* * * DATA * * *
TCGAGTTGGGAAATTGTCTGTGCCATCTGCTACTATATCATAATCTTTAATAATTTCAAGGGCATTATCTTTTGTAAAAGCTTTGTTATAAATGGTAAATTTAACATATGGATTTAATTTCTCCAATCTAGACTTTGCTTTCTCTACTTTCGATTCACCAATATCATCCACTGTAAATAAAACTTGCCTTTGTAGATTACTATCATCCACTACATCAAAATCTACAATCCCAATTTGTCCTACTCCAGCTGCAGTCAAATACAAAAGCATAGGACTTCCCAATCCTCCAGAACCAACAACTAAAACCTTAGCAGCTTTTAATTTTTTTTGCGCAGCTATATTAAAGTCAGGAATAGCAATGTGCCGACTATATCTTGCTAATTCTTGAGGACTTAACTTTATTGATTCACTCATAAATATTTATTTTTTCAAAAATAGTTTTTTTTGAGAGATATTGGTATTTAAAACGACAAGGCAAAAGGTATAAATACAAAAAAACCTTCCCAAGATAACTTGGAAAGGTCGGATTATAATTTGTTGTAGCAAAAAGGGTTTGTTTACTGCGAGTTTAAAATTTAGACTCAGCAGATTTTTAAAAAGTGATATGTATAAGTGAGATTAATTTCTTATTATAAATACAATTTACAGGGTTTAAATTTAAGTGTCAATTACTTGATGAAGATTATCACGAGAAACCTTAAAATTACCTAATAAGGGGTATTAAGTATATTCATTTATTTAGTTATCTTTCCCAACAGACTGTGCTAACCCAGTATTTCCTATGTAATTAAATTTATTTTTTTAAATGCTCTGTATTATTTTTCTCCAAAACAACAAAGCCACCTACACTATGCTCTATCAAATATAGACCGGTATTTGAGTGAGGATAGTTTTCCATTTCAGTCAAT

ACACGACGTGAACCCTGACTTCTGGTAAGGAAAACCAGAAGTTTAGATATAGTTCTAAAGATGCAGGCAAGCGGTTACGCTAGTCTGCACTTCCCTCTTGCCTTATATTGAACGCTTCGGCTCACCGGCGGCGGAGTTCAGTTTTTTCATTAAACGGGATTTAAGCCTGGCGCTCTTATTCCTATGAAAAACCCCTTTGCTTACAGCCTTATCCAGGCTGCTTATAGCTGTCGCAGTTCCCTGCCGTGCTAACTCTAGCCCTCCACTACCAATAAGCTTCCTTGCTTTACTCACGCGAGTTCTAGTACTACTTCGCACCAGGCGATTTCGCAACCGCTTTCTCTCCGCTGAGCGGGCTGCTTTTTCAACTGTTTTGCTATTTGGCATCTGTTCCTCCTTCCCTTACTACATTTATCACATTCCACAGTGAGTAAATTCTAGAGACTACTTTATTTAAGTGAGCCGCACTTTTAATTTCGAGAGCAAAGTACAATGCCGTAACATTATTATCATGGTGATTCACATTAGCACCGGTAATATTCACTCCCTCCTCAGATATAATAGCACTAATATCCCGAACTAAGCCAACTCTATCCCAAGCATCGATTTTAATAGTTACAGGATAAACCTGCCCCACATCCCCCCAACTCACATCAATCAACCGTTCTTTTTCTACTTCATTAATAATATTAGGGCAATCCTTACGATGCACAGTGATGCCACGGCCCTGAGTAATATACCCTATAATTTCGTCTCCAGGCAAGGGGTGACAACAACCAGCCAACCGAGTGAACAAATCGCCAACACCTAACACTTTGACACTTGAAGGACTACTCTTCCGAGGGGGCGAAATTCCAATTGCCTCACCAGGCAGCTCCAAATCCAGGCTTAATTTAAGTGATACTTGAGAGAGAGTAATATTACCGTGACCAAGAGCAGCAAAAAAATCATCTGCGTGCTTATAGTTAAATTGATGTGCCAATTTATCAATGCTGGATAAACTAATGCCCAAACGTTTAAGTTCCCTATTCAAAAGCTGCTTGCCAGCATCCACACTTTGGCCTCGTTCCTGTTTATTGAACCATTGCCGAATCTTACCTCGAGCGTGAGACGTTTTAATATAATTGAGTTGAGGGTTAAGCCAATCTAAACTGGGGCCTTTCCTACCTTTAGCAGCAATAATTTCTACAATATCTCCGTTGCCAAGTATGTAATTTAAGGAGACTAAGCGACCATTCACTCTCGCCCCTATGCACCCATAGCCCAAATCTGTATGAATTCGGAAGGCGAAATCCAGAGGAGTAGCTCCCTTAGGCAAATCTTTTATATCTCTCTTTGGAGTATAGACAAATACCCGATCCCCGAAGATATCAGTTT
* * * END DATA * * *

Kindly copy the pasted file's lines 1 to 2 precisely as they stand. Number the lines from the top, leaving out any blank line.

TCGAGTTGGGAAATTGTCTGTGCCATCTGCTACTATATCATAATCTTTAATAATTTCAAGGGCATTATCTTTTGTAAAAGCTTTGTTATAAATGGTAAATTTAACATATGGATTTAATTTCTCCAATCTAGACTTTGCTTTCTCTACTTTCGATTCACCAATATCATCCACTGTAAATAAAACTTGCCTTTGTAGATTACTATCATCCACTACATCAAAATCTACAATCCCAATTTGTCCTACTCCAGCTGCAGTCAAATACAAAAGCATAGGACTTCCCAATCCTCCAGAACCAACAACTAAAACCTTAGCAGCTTTTAATTTTTTTTGCGCAGCTATATTAAAGTCAGGAATAGCAATGTGCCGACTATATCTTGCTAATTCTTGAGGACTTAACTTTATTGATTCACTCATAAATATTTATTTTTTCAAAAATAGTTTTTTTTGAGAGATATTGGTATTTAAAACGACAAGGCAAAAGGTATAAATACAAAAAAACCTTCCCAAGATAACTTGGAAAGGTCGGATTATAATTTGTTGTAGCAAAAAGGGTTTGTTTACTGCGAGTTTAAAATTTAGACTCAGCAGATTTTTAAAAAGTGATATGTATAAGTGAGATTAATTTCTTATTATAAATACAATTTACAGGGTTTAAATTTAAGTGTCAATTACTTGATGAAGATTATCACGAGAAACCTTAAAATTACCTAATAAGGGGTATTAAGTATATTCATTTATTTAGTTATCTTTCCCAACAGACTGTGCTAACCCAGTATTTCCTATGTAATTAAATTTATTTTTTTAAATGCTCTGTATTATTTTTCTCCAAAACAACAAAGCCACCTACACTATGCTCTATCAAATATAGACCGGTATTTGAGTGAGGATAGTTTTCCATTTCAGTCAAT

ACACGACGTGAACCCTGACTTCTGGTAAGGAAAACCAGAAGTTTAGATATAGTTCTAAAGATGCAGGCAAGCGGTTACGCTAGTCTGCACTTCCCTCTTGCCTTATATTGAACGCTTCGGCTCACCGGCGGCGGAGTTCAGTTTTTTCATTAAACGGGATTTAAGCCTGGCGCTCTTATTCCTATGAAAAACCCCTTTGCTTACAGCCTTATCCAGGCTGCTTATAGCTGTCGCAGTTCCCTGCCGTGCTAACTCTAGCCCTCCACTACCAATAAGCTTCCTTGCTTTACTCACGCGAGTTCTAGTACTACTTCGCACCAGGCGATTTCGCAACCGCTTTCTCTCCGCTGAGCGGGCTGCTTTTTCAACTGTTTTGCTATTTGGCATCTGTTCCTCCTTCCCTTACTACATTTATCACATTCCACAGTGAGTAAATTCTAGAGACTACTTTATTTAAGTGAGCCGCACTTTTAATTTCGAGAGCAAAGTACAATGCCGTAACATTATTATCATGGTGATTCACATTAGCACCGGTAATATTCACTCCCTCCTCAGATATAATAGCACTAATATCCCGAACTAAGCCAACTCTATCCCAAGCATCGATTTTAATAGTTACAGGATAAACCTGCCCCACATCCCCCCAACTCACATCAATCAACCGTTCTTTTTCTACTTCATTAATAATATTAGGGCAATCCTTACGATGCACAGTGATGCCACGGCCCTGAGTAATATACCCTATAATTTCGTCTCCAGGCAAGGGGTGACAACAACCAGCCAACCGAGTGAACAAATCGCCAACACCTAACACTTTGACACTTGAAGGACTACTCTTCCGAGGGGGCGAAATTCCAATTGCCTCACCAGGCAGCTCCAAATCCAGGCTTAATTTAAGTGATACTTGAGAGAGAGTAATATTACCGTGACCAAGAGCAGCAAAAAAATCATCTGCGTGCTTATAGTTAAATTGATGTGCCAATTTATCAATGCTGGATAAACTAATGCCCAAACGTTTAAGTTCCCTATTCAAAAGCTGCTTGCCAGCATCCACACTTTGGCCTCGTTCCTGTTTATTGAACCATTGCCGAATCTTACCTCGAGCGTGAGACGTTTTAATATAATTGAGTTGAGGGTTAAGCCAATCTAAACTGGGGCCTTTCCTACCTTTAGCAGCAATAATTTCTACAATATCTCCGTTGCCAAGTATGTAATTTAAGGAGACTAAGCGACCATTCACTCTCGCCCCTATGCACCCATAGCCCAAATCTGTATGAATTCGGAAGGCGAAATCCAGAGGAGTAGCTCCCTTAGGCAAATCTTTTATATCTCTCTTTGGAGTATAGACAAATACCCGATCCCCGAAGATATCAGTTT